John Dong is a freshman at New York University pursuing majors in international relations and economics. He tutors ESL students at a middle school in Chinatown, and hopes to become a leader in the government working to further international stability.
When you join thousands of other college freshmen in unpacking your boxes in the fall and getting settled into your dorms, a blur of new faces will pass before your eyes. You will meet more people than you had ever imagined, and hear more names than you could ever remember. You will have hundreds of conversations, some quick, others deep, but one question will almost always crop up: “What’s your major?” After saying your intended major over and over again, you may realize that you are not all too sure that that is what you want to major in. After a semester, you may realize that you have no clue what you want to do with your life. That’s okay – sort of.
Freshman year is a time to explore. It is a chance to cast aside everything you have become familiar with and do something different. It is a chance to learn new things in a new environment and discover where it is your passions lie. It is an opportunity to truly branch out and do things you never thought you could be interested in. Freshman year is a time of flexibility – you can pick and choose classes from different fields, and not worry about formally declaring a major for at least another year.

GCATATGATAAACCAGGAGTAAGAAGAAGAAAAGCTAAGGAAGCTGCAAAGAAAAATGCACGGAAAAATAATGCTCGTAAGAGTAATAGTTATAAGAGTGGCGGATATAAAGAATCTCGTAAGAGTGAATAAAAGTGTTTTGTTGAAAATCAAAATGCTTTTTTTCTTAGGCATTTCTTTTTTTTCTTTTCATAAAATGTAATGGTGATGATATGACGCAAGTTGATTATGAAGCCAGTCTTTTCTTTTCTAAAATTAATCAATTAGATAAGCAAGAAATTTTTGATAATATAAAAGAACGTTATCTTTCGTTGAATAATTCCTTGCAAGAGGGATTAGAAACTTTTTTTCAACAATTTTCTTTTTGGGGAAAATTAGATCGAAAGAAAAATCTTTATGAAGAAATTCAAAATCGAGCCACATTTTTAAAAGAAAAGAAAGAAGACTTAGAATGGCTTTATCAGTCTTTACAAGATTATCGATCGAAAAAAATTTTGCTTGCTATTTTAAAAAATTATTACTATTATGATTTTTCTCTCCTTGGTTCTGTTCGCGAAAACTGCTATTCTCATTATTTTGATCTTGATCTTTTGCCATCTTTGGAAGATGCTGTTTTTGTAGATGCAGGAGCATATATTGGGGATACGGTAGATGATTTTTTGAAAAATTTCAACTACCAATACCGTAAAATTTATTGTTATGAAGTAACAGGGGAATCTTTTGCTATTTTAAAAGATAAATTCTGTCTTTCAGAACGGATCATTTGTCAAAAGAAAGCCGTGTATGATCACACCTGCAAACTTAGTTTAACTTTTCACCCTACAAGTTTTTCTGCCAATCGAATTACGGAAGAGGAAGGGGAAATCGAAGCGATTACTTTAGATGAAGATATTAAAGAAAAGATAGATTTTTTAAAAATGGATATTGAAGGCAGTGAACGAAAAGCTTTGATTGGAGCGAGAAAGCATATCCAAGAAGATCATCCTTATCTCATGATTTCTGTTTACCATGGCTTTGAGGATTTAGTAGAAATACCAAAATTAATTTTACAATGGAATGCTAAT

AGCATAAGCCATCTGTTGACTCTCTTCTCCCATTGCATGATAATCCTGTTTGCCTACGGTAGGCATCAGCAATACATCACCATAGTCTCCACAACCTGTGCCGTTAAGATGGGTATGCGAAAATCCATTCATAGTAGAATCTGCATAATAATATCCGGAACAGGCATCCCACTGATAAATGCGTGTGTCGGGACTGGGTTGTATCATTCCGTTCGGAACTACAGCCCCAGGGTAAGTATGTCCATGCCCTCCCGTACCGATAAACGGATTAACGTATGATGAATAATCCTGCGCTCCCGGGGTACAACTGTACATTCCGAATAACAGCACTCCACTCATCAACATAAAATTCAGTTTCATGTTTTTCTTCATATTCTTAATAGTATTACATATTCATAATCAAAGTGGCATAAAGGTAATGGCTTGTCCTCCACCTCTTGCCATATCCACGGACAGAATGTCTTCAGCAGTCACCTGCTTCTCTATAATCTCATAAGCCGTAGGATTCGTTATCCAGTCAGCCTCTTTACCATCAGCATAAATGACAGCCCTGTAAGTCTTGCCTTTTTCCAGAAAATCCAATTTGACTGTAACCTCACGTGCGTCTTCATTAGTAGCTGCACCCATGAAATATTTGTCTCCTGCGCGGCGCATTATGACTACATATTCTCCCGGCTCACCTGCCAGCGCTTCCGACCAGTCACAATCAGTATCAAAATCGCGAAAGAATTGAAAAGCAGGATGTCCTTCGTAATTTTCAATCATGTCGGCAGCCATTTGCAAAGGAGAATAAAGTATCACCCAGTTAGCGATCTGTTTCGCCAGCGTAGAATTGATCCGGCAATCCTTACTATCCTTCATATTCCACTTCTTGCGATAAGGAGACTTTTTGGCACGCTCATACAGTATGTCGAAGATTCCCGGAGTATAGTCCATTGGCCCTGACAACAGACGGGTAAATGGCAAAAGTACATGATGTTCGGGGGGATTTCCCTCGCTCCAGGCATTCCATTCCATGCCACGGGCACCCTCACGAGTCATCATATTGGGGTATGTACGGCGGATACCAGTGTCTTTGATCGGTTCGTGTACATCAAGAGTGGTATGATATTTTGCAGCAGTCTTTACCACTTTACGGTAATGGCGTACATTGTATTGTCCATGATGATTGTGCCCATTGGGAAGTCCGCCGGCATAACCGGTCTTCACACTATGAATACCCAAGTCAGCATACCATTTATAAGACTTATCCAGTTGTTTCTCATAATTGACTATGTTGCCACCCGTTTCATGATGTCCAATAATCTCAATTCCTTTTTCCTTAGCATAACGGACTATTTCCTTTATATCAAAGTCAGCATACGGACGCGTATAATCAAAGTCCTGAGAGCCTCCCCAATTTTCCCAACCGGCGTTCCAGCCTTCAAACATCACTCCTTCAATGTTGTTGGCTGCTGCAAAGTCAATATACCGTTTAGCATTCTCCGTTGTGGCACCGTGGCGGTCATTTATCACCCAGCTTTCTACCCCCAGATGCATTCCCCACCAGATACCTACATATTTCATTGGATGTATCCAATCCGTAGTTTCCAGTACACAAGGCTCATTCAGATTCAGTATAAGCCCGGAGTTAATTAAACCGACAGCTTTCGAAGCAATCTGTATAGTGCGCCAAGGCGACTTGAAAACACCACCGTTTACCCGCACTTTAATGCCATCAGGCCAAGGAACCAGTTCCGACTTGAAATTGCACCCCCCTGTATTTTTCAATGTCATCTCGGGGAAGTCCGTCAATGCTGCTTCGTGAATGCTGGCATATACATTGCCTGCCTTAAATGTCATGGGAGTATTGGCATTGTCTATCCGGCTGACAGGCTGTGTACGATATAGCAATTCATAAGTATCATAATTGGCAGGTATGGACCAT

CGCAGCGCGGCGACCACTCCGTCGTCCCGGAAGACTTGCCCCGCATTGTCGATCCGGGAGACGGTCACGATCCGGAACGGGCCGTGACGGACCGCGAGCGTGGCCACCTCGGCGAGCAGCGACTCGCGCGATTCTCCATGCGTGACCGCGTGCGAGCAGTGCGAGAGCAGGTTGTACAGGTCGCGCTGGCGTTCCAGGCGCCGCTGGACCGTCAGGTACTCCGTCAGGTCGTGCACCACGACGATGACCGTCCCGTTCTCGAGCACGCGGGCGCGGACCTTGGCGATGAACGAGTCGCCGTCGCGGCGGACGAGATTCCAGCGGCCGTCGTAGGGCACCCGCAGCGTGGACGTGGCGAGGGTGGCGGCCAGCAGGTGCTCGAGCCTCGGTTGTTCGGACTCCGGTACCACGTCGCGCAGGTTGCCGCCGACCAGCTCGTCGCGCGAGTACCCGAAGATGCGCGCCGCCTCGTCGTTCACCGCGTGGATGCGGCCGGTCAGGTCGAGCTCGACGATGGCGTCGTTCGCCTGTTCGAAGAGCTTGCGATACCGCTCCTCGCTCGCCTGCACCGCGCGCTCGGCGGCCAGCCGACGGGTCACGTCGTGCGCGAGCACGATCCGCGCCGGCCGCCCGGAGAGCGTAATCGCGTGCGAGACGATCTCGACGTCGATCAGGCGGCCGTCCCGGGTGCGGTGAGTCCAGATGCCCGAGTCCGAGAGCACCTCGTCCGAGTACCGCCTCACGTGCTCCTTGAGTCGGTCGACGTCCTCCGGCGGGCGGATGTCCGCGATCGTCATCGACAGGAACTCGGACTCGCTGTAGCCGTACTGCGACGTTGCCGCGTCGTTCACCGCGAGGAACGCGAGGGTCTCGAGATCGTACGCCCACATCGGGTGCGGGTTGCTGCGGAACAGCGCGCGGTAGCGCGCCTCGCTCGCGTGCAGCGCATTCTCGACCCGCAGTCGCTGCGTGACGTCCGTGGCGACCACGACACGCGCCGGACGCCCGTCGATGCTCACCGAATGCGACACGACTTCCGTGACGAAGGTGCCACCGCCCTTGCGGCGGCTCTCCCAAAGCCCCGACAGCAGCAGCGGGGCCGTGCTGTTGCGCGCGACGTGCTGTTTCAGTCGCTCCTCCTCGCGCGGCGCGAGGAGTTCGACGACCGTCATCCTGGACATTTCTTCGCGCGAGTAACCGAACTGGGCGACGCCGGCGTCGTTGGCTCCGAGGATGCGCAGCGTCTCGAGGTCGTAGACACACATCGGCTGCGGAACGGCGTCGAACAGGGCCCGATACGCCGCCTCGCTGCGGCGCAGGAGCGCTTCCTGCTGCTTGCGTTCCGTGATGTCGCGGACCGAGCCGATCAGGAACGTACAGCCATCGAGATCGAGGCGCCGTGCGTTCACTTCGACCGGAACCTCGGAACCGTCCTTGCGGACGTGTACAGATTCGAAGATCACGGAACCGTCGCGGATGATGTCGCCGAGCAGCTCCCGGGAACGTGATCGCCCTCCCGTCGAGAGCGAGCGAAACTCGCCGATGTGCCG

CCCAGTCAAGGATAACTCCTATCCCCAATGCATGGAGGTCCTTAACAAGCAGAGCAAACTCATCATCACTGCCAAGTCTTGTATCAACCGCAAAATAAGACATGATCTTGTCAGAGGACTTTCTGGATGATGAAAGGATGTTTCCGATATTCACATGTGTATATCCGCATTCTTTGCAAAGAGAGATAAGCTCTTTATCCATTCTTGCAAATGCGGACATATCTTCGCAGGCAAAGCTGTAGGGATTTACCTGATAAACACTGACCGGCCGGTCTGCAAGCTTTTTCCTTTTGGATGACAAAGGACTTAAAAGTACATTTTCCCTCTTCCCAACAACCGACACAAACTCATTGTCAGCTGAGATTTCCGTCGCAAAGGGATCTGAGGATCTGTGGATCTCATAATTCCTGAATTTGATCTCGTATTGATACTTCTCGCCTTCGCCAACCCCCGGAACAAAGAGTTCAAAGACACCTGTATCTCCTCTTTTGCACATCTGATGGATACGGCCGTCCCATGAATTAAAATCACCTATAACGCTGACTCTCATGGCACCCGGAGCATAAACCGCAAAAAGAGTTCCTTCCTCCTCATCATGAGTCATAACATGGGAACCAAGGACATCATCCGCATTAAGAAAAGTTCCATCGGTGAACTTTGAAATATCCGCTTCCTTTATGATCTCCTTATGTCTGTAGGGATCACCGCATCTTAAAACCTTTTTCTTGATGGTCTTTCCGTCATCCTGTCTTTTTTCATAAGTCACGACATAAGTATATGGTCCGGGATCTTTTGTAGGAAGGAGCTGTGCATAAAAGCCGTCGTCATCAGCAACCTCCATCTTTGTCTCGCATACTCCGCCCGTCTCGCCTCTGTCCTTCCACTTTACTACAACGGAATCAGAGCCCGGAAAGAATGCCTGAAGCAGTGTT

At the same time, however, freshman year is a time to be moving forward. For every ounce of flexibility you have, there is a matching ounce of rigidity. You will have to make many decisions before you even set foot on campus. You may have to choose between applying to the business school or the arts school, which will have a big influence on your track for the next four years. If you decide to switch schools in later years, you will find that you are behind your peers, who have been in the program since their freshmen years. If you take too many classes that do not end up contributing to the requirements of your future major, you may find out that you will not graduate in time.
If you figure out what you want to do early on, freshman year will be a valuable time for you to distance yourself from your peers. You can pursue clubs and even internships in your desired field, and get yourself even closer to your goals. Of course, you do not have to do all of this. You can afford to keep your options open, but you cannot completely waste your whole year. Freshman year is but the start to your next journey in life, but it helps to have a clear start. There are many roads you can take in life, and college is not the only one. But if you have an end goal in mind, then a well thought out plan in college will surely make your road smoother.
So, before you apply and leave for college, spend some time with yourself and really think. Think about why you are going to college, and what it is you want to accomplish in life. With a better game plan, you’ll find that freshman year won’t be so chaotic.